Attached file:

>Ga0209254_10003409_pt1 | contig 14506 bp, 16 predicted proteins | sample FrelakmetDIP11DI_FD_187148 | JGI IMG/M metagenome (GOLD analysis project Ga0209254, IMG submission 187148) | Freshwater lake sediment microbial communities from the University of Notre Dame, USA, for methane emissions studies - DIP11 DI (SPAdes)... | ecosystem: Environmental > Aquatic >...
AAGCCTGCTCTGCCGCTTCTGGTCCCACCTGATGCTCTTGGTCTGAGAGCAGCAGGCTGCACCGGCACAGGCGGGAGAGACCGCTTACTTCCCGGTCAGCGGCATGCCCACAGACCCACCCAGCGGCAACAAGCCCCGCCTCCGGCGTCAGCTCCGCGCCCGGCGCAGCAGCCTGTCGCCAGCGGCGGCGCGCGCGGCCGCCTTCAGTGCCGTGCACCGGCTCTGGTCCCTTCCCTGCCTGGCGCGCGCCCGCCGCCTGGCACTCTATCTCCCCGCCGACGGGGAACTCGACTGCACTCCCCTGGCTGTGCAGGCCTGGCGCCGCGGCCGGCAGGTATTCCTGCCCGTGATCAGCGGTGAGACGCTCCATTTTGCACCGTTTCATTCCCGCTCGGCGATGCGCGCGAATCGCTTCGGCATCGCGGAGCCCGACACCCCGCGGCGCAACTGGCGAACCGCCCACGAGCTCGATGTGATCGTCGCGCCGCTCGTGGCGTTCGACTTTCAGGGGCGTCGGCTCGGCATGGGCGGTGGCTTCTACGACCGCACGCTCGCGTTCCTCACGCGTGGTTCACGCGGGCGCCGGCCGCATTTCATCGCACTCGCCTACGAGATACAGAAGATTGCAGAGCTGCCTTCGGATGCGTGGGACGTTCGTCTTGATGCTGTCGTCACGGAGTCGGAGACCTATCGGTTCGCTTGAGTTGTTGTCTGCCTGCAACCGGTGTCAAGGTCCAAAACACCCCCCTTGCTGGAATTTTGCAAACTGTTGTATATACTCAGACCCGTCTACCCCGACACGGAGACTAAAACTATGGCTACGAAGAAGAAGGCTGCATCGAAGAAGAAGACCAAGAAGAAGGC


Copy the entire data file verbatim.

>Ga0209254_10003409_pt1 | contig 14506 bp, 16 predicted proteins | sample FrelakmetDIP11DI_FD_187148 | JGI IMG/M metagenome (GOLD analysis project Ga0209254, IMG submission 187148) | Freshwater lake sediment microbial communities from the University of Notre Dame, USA, for methane emissions studies - DIP11 DI (SPAdes)... | ecosystem: Environmental > Aquatic >...
AAGCCTGCTCTGCCGCTTCTGGTCCCACCTGATGCTCTTGGTCTGAGAGCAGCAGGCTGCACCGGCACAGGCGGGAGAGACCGCTTACTTCCCGGTCAGCGGCATGCCCACAGACCCACCCAGCGGCAACAAGCCCCGCCTCCGGCGTCAGCTCCGCGCCCGGCGCAGCAGCCTGTCGCCAGCGGCGGCGCGCGCGGCCGCCTTCAGTGCCGTGCACCGGCTCTGGTCCCTTCCCTGCCTGGCGCGCGCCCGCCGCCTGGCACTCTATCTCCCCGCCGACGGGGAACTCGACTGCACTCCCCTGGCTGTGCAGGCCTGGCGCCGCGGCCGGCAGGTATTCCTGCCCGTGATCAGCGGTGAGACGCTCCATTTTGCACCGTTTCATTCCCGCTCGGCGATGCGCGCGAATCGCTTCGGCATCGCGGAGCCCGACACCCCGCGGCGCAACTGGCGAACCGCCCACGAGCTCGATGTGATCGTCGCGCCGCTCGTGGCGTTCGACTTTCAGGGGCGTCGGCTCGGCATGGGCGGTGGCTTCTACGACCGCACGCTCGCGTTCCTCACGCGTGGTTCACGCGGGCGCCGGCCGCATTTCATCGCACTCGCCTACGAGATACAGAAGATTGCAGAGCTGCCTTCGGATGCGTGGGACGTTCGTCTTGATGCTGTCGTCACGGAGTCGGAGACCTATCGGTTCGCTTGAGTTGTTGTCTGCCTGCAACCGGTGTCAAGGTCCAAAACACCCCCCTTGCTGGAATTTTGCAAACTGTTGTATATACTCAGACCCGTCTACCCCGACACGGAGACTAAAACTATGGCTACGAAGAAGAAGGCTGCATCGAAGAAGAAGACCAAGAAGAAGGC